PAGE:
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‘If people want to see a miracle, they should look at me,’ says rabbi who survived attack

Rabbi Shlomo Noginski was surrounded by family at home on Sunday.Erin Clark/Globe Staff

Last week Rabbi Shlomo Noginski was fighting for his life, struggling against a man who attacked him with a knife and a gun outside a Jewish school in Brighton, according to authorities.

“If people want to see a miracle, they should look at me,” he said, speaking in Hebrew to reporters who gathered in his family’s Brighton home on Sunday afternoon. “Because the same man tried to stab me tens of times, maybe even hundreds of times, over the course of seven or eight minutes.”

The attacker landed eight blows Thursday afternoon — stab wounds to Noginski’s stomach, ribs, and left arm, he said.


Noginski said he ran from the armed man, in an attempt to draw him away from Shaloh House, a Jewish day school where children were in the middle of summer camp activities. The man was arrested, and Noginski hospitalized.

By Friday afternoon, with the help of two of his older sons, Noginski was able to walk to his synagogue for a Shabbat service and say a prayer to thank his creator for saving him from certain death.

“Against darkness, against evil, the answer and the cure is goodness. It’s grace. It’s light. If you light a match in a dark room, that bit of light from a match eliminates all the darkness,” Noginski said.

“So my plan for the immediate future is to increase the amount of good that we do, to increase the Torah teaching that we do. To help more people. And that will help me heal, and help the entire environment around me.”

Noginski spoke Sunday with Rabbi Dan Rodkin, executive director of Shaloh House, and Jeremy Poock, a member of the board of directors, by his side at one end of a dining room table. His wife and 11 of his 12 children — the oldest is 20, and the youngest will soon turn 1 — occasionally came by and peeked into the room where TV cameras were pointed at Noginski.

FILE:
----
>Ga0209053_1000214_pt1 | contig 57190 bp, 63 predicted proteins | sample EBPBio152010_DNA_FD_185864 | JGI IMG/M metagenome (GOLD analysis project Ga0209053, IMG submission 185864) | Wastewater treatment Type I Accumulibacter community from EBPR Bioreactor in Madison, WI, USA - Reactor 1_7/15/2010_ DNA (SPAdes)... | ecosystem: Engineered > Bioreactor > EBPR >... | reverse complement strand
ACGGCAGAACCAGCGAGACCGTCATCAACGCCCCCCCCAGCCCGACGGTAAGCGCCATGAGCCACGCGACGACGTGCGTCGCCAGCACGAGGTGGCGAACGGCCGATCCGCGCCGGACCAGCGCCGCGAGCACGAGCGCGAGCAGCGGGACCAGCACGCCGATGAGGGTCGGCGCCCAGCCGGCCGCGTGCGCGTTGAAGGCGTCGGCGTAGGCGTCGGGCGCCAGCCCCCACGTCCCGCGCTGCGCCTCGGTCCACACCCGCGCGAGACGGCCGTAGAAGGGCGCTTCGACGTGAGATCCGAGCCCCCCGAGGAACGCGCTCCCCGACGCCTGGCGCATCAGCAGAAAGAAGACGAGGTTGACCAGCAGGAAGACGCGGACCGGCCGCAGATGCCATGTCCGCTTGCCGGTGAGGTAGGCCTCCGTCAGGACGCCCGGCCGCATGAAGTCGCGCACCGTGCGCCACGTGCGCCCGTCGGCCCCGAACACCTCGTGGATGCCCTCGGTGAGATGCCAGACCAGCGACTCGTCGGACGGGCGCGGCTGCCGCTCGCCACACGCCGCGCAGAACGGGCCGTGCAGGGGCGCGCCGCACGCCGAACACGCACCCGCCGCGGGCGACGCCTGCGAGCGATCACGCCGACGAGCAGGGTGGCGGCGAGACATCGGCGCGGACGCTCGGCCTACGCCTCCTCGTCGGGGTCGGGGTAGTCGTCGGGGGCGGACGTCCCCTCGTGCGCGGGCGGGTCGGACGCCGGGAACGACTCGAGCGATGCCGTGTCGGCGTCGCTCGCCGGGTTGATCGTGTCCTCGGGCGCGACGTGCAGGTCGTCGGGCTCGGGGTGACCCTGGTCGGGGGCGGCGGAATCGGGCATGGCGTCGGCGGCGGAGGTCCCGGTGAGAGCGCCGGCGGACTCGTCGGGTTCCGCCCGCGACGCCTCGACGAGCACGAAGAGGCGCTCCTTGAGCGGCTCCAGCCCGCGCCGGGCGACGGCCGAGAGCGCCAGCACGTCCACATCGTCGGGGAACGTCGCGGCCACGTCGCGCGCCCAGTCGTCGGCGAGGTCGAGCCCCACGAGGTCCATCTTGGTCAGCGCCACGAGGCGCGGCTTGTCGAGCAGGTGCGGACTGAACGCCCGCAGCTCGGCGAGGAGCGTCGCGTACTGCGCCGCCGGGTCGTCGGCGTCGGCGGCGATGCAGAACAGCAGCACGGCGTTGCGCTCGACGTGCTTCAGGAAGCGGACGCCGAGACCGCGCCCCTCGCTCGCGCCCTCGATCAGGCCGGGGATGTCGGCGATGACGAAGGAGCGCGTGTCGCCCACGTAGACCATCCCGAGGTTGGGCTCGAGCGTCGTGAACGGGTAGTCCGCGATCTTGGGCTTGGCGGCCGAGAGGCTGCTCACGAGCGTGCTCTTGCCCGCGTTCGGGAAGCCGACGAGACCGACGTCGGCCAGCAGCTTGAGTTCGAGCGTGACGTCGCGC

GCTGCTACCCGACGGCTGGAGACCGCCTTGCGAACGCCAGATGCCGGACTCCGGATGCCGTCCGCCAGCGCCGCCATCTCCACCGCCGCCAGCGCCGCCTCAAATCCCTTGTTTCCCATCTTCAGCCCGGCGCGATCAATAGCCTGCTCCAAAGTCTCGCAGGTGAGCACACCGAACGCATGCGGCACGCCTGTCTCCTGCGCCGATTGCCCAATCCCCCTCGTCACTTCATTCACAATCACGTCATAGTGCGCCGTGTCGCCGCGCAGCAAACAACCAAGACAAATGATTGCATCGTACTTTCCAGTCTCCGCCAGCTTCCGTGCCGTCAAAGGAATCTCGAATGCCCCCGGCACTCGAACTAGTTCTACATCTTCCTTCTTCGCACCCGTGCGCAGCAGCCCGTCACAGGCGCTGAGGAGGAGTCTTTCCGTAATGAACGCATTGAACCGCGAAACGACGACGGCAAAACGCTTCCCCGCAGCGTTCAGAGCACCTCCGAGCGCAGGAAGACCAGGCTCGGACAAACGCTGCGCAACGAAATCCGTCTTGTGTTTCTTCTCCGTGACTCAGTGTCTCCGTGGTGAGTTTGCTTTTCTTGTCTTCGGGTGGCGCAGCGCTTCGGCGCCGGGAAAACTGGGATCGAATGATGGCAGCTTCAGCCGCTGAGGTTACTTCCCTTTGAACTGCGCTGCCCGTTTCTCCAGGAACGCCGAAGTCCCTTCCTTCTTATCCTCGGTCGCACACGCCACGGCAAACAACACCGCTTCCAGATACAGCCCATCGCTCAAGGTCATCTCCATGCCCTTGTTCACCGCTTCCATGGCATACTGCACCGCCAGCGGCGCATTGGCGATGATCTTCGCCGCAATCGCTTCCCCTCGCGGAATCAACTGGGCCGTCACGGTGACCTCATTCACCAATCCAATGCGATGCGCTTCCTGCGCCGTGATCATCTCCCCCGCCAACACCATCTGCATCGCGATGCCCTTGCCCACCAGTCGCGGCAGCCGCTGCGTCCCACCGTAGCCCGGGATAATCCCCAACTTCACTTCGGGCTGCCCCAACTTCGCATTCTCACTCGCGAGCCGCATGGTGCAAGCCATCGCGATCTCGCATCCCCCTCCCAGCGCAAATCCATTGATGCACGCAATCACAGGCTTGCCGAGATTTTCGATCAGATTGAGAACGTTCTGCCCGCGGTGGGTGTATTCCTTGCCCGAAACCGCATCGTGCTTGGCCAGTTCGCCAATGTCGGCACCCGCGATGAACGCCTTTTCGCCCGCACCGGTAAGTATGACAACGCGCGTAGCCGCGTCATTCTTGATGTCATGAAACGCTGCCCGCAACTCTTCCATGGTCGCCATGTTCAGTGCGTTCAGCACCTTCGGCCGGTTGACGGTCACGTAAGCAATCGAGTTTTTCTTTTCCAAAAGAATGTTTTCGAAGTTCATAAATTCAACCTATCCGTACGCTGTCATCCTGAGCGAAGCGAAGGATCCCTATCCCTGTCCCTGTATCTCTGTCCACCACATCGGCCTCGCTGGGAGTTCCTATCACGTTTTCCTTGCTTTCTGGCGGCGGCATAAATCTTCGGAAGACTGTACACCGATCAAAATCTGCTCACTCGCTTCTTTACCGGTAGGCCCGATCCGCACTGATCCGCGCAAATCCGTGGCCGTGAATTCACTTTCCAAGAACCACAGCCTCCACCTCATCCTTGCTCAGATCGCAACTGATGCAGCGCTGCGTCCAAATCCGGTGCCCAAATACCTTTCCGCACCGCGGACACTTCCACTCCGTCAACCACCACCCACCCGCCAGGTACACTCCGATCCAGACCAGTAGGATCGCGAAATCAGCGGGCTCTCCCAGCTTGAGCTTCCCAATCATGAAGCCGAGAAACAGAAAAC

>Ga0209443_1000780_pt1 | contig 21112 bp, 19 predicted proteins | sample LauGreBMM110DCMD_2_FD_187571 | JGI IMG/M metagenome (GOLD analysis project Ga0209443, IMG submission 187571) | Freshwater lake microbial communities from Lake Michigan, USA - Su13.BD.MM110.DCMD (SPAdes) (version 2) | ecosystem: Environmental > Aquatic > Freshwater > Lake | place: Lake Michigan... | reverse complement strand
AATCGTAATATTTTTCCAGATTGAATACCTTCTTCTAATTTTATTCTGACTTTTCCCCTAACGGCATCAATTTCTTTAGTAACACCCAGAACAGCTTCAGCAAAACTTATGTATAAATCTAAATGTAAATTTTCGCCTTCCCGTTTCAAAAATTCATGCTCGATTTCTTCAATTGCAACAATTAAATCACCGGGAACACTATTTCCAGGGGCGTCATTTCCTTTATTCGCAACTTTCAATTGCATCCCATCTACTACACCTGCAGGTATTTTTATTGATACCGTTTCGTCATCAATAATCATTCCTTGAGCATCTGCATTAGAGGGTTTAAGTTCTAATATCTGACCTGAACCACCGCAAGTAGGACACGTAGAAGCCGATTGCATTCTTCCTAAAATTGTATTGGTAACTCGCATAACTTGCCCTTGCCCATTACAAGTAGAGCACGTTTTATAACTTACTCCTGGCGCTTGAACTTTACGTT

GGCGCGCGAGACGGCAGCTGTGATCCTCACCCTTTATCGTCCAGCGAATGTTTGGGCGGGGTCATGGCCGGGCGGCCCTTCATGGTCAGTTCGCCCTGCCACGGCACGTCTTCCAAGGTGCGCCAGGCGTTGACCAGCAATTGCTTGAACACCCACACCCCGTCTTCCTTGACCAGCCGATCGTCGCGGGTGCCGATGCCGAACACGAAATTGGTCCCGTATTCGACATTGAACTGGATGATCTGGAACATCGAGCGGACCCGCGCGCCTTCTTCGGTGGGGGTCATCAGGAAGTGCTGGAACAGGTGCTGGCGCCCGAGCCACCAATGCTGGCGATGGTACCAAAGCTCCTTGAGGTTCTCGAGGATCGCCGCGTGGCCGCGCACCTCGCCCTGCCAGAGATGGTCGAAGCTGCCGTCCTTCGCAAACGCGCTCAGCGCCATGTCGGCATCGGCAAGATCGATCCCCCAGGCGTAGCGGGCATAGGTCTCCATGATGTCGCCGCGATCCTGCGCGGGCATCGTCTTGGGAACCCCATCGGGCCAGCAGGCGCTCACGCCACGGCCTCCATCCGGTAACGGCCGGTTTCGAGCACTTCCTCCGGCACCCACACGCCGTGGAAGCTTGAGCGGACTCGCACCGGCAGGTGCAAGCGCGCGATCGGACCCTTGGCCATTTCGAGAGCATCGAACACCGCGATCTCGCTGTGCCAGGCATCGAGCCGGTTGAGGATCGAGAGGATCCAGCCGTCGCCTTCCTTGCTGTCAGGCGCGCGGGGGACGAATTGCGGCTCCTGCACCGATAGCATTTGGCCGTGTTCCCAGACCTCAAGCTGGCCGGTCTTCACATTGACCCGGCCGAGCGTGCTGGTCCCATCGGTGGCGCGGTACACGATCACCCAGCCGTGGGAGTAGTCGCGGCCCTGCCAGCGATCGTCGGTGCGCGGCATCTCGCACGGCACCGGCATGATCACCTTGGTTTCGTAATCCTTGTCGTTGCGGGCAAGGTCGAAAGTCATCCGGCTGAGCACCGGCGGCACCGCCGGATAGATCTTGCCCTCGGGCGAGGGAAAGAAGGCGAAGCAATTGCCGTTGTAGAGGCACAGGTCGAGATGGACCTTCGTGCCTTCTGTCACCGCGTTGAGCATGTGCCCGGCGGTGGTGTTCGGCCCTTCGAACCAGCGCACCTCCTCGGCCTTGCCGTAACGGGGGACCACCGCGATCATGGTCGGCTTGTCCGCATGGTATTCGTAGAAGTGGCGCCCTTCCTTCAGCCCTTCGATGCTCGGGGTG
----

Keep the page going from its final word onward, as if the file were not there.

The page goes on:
Boston police officers arrested 24-year-old Khaled A. Awad Thursday after a brief standoff. He has pleaded not guilty to seven charges including assault and battery with a dangerous weapon causing serious bodily injury.

Authorities have not said what may have motivated the attack. At a Friday vigil organized to support Noginski, Suffolk District Attorney Rachael Rollins said her office is still looking into it.

“We have to recognize that antisemitism is on the rise, and we need to hold people accountable when they do this, so that they are made an example of,” Rollins said. “This is a continued civil rights investigation. ... Right now we just want to make sure that this rabbi is alive and going to survive.”

The Anti-Defamation League recorded a slight drop in antisemitic harassment, assault, and vandalism in Massachusetts in 2020, though the number of cases remained near historic highs.

“Every Jewish person in every place, we are told to be alert and careful,” Noginski said Sunday.

But since the attack, he has tried to encourage his children not to be afraid.

“... We don’t have to be ashamed of being Jewish. We don’t have to hide our kippah [yarmulke], or the tzitzit [tassels] we wear, or the clothes that show that we are Jewish. We need to be proud of the fact that we are Jewish, and The Holy One, blessed be He, will watch over us, like he watched over me.”